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Browsing: Kalpa-sūtra (IM 06-1931)

Image: Śakra's thoughts

Title: Śakra's thoughts

Source:
Victoria and Albert Museum
Shelfmark:
IM 6-1931
Author:
unknown
Date of creation:
circa 1490
Folio number:
10 recto
Total number of folios:
unknown
Place of creation:
Gujarat
Language:
Ardhamāgadhī Prākrit
Medium:
opaque watercolour and gold on paper
Size:
25 x 10.5 cms
Copyright:
V&A Images/Victoria and Albert Museum, London
JAINpedia Copyright Information

Description

The text on this page is the monologue of Śakra, lord of the gods. He reflects that it has never happened, never happens and never will happen that the Jinas are born into brahmin families. They have to be born into the kṣatriyacaste. This is why Śakra decides to ensure that Mahāvīra’s embryo is transferred from the brahmin Devānandā’s womb to that of the kṣatriya Triśalā, wife of King Siddhārtha.

Other visual elements

As with many Kalpa-sūtra manuscripts, there is a clear intention to make the manuscript a valuable and remarkable object in itself. This aim is signalled by:

  • the shape and style of the script, which is close to calligraphy
  • the red background of the text
  • the use of gold ink instead of the standard black ink for the text
  • the use of gold in the paintings themselves instead of ordinary colours
  • the decorated borders with floral arabesques in blue, black and red
  • the division of the text into two parts along the folio’s centre by a border decorated with beautiful blue arabesques.

Script

The elaborate script used is the Jaina Devanāgarī script, which is here like calligraphy. This script is an old type in the way the sounds e and o are notated when used with a consonant. It is known as pṣṭhamātrā script.

Background

The Kalpa-sūtra is the most frequently illustrated Jain text of the Śvetāmbara sect. It is read and recited by monks in the Śvetāmbara festival of Paryuṣaṇ, which takes place in August to September each year.

The first part of the Kalpa-sūtra deals with the lives of the Jinas, especially Mahāvīra, Pārśva, Nemi and Ṛṣabha. It features almost identical stories of their births, lives as princes, renunciation, enlightenment and final emancipation.

The second part – Sthavirāvali – is a praise of the early teachers of Jainism. The third part – Sāmācārī – deals with particular monastic rules to be followed during the rainy season.

Glossary

Brāhmaṇa
A member of the highest caste in Hinduism, the priests or brahmins. 'Brahminical' means 'of or like brahmins'.
Kevala-jñāna
Omniscience, enlightenment or perfect knowledge – the highest of the five types of knowledge , where one knows everything wherever and whenever it is. It is extremely difficult to attain, equivalent to the 13th stage of spiritual purity in the guṇa-sthāna. Digambaras believe only men can achieve it whereas Śvetāmbaras believe that both men and women can become enlightened.
Kṣatriya
The Indian caste of warriors and kings, with the role of 'protectors'. Jinas are born into this caste.
Paryuṣaṇ
An eight-day festival in August / September, which is the most important event of the religious calendar for Śvetāmbara lay Jains. They fast, read, spend time with monks and meditate. The last day is the occasion for public repentance. Reading the Kalpa-sūtra and sponsoring new manuscripts or editions of this canonical book are associated with this festival.
Śvetāmbara
'White-clad’ in Sanskrit, the title of one of the two main divisions of Jainism, in which both male and female mendicants wear white robes. There are some differences of doctrine or belief between these two sects and to some extent their followers consider themselves as belonging to distinct branches. Divisions can be fierce in practical matters, for example, over the ownership of pilgrimage places, but all sects see themselves as Jains.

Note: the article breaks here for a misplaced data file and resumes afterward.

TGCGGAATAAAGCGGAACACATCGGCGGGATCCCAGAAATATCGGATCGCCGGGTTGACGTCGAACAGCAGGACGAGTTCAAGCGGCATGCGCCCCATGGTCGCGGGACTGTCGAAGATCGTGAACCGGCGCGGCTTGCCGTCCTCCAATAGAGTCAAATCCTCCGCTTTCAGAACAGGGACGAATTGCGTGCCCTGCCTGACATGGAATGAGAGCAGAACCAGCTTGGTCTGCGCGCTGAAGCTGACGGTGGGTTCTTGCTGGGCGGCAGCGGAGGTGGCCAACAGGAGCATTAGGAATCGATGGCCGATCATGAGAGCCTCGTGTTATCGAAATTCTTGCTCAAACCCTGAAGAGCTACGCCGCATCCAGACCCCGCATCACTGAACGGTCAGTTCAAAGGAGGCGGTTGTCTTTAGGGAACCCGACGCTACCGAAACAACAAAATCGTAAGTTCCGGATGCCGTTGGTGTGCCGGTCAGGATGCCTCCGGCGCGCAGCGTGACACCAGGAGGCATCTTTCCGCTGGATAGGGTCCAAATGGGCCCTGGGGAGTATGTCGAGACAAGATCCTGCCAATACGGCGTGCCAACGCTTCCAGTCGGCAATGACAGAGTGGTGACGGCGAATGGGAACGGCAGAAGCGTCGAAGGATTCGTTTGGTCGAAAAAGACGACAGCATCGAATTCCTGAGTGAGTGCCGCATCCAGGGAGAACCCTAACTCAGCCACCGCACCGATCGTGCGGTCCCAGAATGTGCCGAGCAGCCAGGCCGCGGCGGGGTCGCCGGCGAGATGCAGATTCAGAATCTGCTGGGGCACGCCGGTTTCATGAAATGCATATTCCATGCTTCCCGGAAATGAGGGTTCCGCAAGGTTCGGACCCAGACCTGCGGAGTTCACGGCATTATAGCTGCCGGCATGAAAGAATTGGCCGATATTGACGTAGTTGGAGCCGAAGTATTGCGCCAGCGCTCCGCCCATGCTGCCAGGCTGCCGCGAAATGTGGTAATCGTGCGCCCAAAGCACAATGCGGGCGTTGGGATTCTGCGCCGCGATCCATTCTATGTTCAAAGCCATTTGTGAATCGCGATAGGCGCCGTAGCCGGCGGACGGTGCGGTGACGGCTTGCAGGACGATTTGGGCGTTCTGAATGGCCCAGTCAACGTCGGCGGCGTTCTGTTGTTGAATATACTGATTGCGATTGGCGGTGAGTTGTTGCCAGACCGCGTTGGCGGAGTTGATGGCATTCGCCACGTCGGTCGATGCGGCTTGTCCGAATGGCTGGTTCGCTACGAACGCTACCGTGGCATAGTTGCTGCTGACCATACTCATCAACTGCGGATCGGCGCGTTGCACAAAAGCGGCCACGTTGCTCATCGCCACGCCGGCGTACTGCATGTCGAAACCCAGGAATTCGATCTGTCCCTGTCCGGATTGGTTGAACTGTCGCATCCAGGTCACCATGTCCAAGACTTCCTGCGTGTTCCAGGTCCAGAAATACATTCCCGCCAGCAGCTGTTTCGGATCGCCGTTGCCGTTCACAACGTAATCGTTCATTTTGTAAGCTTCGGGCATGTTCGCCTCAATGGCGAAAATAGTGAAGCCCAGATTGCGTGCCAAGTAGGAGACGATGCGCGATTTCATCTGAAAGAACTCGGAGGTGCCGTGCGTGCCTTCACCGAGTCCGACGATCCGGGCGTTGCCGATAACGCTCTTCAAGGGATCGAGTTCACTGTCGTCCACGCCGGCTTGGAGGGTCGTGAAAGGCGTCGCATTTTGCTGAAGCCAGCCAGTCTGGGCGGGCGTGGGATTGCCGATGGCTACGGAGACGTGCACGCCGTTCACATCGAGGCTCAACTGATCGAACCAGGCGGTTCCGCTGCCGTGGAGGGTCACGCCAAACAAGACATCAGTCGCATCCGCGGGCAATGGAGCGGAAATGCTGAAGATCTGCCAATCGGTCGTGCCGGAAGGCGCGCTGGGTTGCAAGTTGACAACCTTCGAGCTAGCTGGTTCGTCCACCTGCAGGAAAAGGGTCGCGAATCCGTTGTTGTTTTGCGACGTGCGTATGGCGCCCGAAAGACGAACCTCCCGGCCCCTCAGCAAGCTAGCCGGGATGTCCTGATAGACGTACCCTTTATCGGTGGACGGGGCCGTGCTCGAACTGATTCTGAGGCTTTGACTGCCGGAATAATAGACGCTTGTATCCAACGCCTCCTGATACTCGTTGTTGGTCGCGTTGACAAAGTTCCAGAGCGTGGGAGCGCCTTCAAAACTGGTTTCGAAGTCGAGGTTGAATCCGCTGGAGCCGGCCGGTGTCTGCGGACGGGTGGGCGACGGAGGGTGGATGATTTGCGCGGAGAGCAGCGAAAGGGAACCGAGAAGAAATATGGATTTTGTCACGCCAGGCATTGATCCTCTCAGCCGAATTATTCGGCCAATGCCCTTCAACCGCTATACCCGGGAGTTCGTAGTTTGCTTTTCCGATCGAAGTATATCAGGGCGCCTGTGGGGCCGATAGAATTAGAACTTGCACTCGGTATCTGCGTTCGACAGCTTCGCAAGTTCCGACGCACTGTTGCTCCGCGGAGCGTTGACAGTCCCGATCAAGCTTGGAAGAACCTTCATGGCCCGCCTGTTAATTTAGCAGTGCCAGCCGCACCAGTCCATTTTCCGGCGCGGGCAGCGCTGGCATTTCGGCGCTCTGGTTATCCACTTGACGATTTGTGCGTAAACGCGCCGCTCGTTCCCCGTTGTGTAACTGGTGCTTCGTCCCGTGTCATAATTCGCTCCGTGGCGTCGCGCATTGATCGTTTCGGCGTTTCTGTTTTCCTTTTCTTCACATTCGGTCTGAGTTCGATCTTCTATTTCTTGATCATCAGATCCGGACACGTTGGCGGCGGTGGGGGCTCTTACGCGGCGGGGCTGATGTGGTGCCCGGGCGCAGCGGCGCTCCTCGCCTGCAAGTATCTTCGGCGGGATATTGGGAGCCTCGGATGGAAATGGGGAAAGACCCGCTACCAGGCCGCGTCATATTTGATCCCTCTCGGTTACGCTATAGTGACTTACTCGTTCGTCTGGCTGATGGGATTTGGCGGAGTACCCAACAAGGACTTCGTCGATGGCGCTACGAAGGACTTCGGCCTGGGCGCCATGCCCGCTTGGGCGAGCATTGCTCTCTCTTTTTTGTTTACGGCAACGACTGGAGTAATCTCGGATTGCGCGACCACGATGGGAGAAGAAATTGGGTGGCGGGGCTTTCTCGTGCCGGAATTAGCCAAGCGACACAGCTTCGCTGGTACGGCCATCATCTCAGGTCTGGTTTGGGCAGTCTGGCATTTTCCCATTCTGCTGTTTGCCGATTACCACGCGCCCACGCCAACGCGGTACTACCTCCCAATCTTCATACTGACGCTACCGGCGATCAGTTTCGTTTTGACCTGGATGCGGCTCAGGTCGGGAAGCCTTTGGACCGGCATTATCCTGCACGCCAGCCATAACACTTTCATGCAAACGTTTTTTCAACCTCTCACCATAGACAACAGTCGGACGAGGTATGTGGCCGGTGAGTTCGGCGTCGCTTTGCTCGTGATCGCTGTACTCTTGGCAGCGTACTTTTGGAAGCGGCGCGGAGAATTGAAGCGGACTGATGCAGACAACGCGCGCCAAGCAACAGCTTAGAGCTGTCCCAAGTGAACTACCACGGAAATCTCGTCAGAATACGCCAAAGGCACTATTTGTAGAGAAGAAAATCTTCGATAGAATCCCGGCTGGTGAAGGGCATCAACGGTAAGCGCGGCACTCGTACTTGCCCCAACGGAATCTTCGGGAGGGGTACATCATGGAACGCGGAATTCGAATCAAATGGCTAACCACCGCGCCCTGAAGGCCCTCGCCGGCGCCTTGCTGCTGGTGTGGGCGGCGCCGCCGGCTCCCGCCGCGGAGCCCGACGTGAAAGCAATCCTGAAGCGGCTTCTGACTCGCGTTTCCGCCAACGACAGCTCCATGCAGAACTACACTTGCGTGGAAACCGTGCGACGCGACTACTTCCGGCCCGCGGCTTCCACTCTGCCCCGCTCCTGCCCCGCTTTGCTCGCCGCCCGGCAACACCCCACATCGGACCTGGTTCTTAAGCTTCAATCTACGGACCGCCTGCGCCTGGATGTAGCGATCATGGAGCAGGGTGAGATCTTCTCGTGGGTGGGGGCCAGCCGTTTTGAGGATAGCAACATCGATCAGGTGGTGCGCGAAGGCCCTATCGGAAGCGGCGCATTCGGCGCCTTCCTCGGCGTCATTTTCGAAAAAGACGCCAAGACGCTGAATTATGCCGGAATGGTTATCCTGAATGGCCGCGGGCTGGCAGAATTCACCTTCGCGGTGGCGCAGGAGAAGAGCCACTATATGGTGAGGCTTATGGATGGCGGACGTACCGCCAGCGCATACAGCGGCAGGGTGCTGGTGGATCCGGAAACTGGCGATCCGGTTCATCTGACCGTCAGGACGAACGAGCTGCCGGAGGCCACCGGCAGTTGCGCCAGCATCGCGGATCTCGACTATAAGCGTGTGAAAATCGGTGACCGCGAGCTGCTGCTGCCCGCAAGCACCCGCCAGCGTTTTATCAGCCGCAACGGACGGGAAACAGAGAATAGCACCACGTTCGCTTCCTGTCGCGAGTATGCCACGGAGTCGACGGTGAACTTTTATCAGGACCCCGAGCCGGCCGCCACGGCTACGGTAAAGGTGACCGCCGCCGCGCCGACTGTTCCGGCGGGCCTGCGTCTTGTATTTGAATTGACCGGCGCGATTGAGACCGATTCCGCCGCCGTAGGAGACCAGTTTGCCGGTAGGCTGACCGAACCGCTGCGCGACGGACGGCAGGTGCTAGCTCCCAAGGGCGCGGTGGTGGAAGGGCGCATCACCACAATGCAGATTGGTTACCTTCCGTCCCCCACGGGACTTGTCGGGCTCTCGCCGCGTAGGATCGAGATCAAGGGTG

Siddhārtha
Father of the 24th Jina Mahāvīra and king of present-day Bihar in northern India. His wife was Queen Triśalā.
Monk
A man who has taken a public vow to withdraw from ordinary life to formally enter religious life and advance spiritually. Frequently, monks perform physical austerities or undergo physical hardships in order to progress spiritually.
Rainy season
The annual four-month rainy period in India, lasting roughly from June / July to October / November. Heavy rain, strong storms and gale-force winds are very common during this period. Mendicants cannot travel around and must stay in one place to avoid breaking their vow of non-violence and because the monsoon makes travelling on foot difficult and dangerous. It is known as cāturmāsa in Sanskrit, comāsa in Hindi and comāsu in Gujarati.
Indra
Sanskrit word for 'king' and the name of the king of the gods in the Saudharma heaven. Called Śakra by Śvetāmbaras and known as Saudharma to Digambaras, this deity is involved in all five auspicious moments – kalyāṇakas – in a Jina's life.
Jaina Devanāgarī
The distinctive version of the Devanāgarī script found in Jain manuscripts.
Folio
A single sheet of paper or parchment with a front and a back side. Manuscripts and books are written or printed on both sides of sheets of paper. A manuscript page is one side of a sheet of paper, parchment or other material. The recto page is the top side of a sheet of paper and the verso is the underside.
Caste
Hindu society is traditionally divided into numerous jātis or classes, which are usually grouped into the four varṇas – often called 'castes' – of:
  • Brāhmaṇa – priest
  • Kṣatriya – warrior
  • Vaśya – merchant or farmer
  • Śūdra – labourer.
Relating to ritual purity, castes are hereditary and probably based on occupation. Members of different castes performed particular socio-economic roles and did not mix or eat the same food. People outside the caste system were usually looked down upon.

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